The Kelo decision had a very progressive outcome. The lower-middle-class riverfront homes that were torn down in New London, Connecticut are long gone. The lots those homes sat on are empty and overgrown with weeds because the giant pharmaceutical company decided to abandon its plans for building on the property in New London. Now that's a progressive "public purpose."

In keeping with this utopian attitude, the new "taking clause" of the Fifth Amendment should read:

... private property may be taken for any purpose whatsoever, with just compensation.

The "with just compensation" verbiage is optional for our new Constitution. Progressives may choose to omit "with just compensation" at their discretion -- and property owners would be able to contribute to the left's "greater good."

5) Let's proceed to the Ninth and Tenth Amendments. These were, after all, written by a bunch of dead white guys who actually believed that people should be free to make their own decisions whenever possible and that the states should be free to respond to the particular desires and needs of the citizens of each particular state.

The Ninth Amendment essentially says that the rights specifically granted (“enumerated”) to the central government in the Constitution do not “disparage” or “deny” the rights reserved by the people. The Tenth Amendment makes it clear that powers not specifically delegated to the federal government ("the United States") belong to the individual states and the people. That’s not progressive.

Easily remedied with one amendment:

The Ninth and Tenth Amendments to the Constitution are hereby repealed.

Repealing these two amendments would leave the determination of all of our rights (abortion, prayer in school, gun control, land use planning, election laws, etc.) in the hands of the central government. That's what progressives want -- let them make it happen. And they just might -- if it were easy to amend the Constitution.

6) Unfortunately for the left, it isn't easy. This brings us back to the body of the Constitution and to Article V. It is titled "Amendment." Here are the important bits from Article V:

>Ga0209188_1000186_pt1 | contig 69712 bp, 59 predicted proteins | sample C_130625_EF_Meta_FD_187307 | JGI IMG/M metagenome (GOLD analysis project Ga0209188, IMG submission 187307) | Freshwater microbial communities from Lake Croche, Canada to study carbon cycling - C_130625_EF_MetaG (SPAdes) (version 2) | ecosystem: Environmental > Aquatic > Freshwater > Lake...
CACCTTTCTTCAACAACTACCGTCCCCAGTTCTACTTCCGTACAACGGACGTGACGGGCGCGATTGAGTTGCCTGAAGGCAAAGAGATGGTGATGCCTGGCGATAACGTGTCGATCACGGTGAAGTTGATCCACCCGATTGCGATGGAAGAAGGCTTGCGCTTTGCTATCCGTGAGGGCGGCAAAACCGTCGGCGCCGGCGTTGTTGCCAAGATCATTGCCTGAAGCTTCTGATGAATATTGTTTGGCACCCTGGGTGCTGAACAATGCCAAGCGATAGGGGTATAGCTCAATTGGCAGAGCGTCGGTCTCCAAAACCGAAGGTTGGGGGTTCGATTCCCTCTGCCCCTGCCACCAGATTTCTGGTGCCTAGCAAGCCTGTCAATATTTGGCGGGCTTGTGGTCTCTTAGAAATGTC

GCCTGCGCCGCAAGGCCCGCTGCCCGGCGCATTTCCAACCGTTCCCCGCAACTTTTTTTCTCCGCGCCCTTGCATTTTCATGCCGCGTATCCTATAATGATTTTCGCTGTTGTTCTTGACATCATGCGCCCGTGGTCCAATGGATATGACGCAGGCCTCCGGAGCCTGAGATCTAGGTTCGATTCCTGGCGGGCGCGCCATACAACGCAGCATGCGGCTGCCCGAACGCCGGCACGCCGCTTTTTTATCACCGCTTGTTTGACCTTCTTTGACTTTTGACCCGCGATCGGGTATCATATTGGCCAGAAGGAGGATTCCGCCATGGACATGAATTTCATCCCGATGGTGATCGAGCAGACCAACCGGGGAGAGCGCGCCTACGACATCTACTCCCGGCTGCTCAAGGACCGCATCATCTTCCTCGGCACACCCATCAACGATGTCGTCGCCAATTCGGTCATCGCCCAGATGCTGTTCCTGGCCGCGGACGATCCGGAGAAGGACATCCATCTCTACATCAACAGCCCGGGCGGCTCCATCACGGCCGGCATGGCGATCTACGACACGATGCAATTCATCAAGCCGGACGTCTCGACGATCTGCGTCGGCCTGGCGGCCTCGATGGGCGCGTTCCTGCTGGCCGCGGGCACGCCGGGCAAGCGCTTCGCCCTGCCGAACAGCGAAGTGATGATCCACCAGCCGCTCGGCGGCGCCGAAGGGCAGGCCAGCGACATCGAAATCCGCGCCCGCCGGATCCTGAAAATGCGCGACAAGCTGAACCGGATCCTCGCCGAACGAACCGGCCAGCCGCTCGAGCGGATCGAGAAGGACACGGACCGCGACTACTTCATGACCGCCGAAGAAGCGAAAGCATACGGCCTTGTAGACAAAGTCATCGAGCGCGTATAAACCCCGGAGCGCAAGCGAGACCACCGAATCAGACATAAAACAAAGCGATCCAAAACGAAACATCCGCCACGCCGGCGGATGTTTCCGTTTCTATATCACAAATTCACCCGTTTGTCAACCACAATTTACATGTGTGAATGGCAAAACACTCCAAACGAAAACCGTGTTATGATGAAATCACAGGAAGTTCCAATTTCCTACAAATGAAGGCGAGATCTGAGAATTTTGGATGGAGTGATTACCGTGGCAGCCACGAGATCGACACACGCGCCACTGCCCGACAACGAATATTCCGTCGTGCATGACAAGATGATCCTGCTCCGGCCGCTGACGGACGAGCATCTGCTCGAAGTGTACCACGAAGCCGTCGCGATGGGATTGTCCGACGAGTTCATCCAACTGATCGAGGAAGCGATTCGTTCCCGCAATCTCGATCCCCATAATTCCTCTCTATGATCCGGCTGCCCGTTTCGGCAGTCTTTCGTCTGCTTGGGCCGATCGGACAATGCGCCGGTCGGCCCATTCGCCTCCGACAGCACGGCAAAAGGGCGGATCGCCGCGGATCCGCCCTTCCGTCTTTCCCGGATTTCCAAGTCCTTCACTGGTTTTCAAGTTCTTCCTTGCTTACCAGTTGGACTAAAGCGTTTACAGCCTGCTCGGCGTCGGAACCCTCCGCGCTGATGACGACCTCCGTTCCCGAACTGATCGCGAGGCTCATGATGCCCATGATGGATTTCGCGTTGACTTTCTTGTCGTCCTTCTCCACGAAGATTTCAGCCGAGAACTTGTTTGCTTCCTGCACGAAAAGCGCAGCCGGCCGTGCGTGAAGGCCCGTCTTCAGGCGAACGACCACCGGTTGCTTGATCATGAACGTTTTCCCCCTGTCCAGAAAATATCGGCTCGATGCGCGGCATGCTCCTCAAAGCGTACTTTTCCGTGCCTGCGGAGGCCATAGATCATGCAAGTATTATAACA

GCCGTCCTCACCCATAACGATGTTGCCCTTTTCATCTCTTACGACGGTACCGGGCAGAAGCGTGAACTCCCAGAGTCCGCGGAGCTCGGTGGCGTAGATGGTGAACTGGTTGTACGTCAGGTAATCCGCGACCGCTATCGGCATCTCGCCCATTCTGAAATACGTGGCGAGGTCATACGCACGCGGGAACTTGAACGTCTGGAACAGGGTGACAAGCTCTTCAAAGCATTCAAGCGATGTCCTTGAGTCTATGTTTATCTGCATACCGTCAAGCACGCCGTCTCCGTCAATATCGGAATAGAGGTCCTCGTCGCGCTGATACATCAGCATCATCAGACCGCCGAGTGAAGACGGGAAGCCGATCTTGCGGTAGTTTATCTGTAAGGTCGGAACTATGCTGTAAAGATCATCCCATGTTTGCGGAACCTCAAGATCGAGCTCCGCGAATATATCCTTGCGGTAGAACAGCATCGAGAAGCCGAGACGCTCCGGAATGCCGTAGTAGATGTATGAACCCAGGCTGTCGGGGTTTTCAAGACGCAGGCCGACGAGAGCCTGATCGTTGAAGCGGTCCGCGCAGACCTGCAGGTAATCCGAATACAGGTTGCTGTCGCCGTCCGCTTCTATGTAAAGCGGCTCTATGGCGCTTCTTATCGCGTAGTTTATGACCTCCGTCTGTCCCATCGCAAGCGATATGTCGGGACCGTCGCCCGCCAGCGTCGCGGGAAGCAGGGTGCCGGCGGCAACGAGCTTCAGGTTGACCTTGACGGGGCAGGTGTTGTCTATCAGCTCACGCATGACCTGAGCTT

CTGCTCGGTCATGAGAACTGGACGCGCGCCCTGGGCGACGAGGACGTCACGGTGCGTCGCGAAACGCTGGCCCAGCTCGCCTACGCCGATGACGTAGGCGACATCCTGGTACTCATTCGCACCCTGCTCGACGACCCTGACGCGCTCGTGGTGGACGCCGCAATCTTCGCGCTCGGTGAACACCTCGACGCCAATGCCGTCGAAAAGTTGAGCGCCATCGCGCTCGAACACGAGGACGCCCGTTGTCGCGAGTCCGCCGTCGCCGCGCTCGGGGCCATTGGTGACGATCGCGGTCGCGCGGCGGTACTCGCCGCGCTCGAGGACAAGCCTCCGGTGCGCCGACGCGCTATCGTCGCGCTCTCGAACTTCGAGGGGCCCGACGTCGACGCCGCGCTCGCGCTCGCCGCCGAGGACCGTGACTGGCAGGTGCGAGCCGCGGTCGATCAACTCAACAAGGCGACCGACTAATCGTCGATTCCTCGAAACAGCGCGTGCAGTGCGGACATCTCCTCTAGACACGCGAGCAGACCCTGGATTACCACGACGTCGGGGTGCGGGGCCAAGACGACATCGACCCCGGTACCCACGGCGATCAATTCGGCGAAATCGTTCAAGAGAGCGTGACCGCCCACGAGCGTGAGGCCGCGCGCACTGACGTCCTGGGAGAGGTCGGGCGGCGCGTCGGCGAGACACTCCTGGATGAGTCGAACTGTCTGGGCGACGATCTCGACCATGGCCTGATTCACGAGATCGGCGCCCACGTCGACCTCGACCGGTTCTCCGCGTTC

The Congress, whenever two thirds of both Houses shall deem it necessary, shall propose Amendments to this Constitution, or, on the Application of the Legislatures of two thirds of the several States, shall call a Convention for proposing Amendments, which, in either Case, shall be valid to all Intents and Purposes, as part of this Constitution, when ratified by the Legislatures of three fourths of the several States, or by Conventions in three fourths thereof, as the one or the other Mode of Ratification may be proposed by the Congress.... [Etc.]

This is a huge hurdle for initiating my modest proposals for a progressive Constitution. So far, no progressive judge has declared, "What the Founders actually meant in Article V was one-half of both Houses and none of the several States could amend the Constitution." (The judge could nuance the heck out of such an interpretation -- maybe something about how the ink has faded on the original document.) But alas, Article V stands in the way of a truly (and honestly and logically coherent) progressive Constitution.

Here is the solution:

Article V is hereby repealed. Article V shall now read, "Congress may amend the Constitution by a majority vote, without the input of the states, whenever it damn well pleases."

Problem solved.

Get with it, progressives. If you really have the courage of your convictions, then amend the Constitution. You would finally have the law of the land on your side. You would no longer have to rely on progressive judges making a laughingstock of logic, common sense, and the English language in their outrageous decisions.

Most important, you would have a Constitution that allows you to proceed with a progressive agenda...constitutionally.

Larrey Anderson is a writer, a philosopher, and submissions editor for American Thinker. He is the author of The Order of the Beloved, and the new memoir, Underground: Life and Survival in the Russian Black Market.
If you experience technical problems, please write to helpdesk@americanthinker.com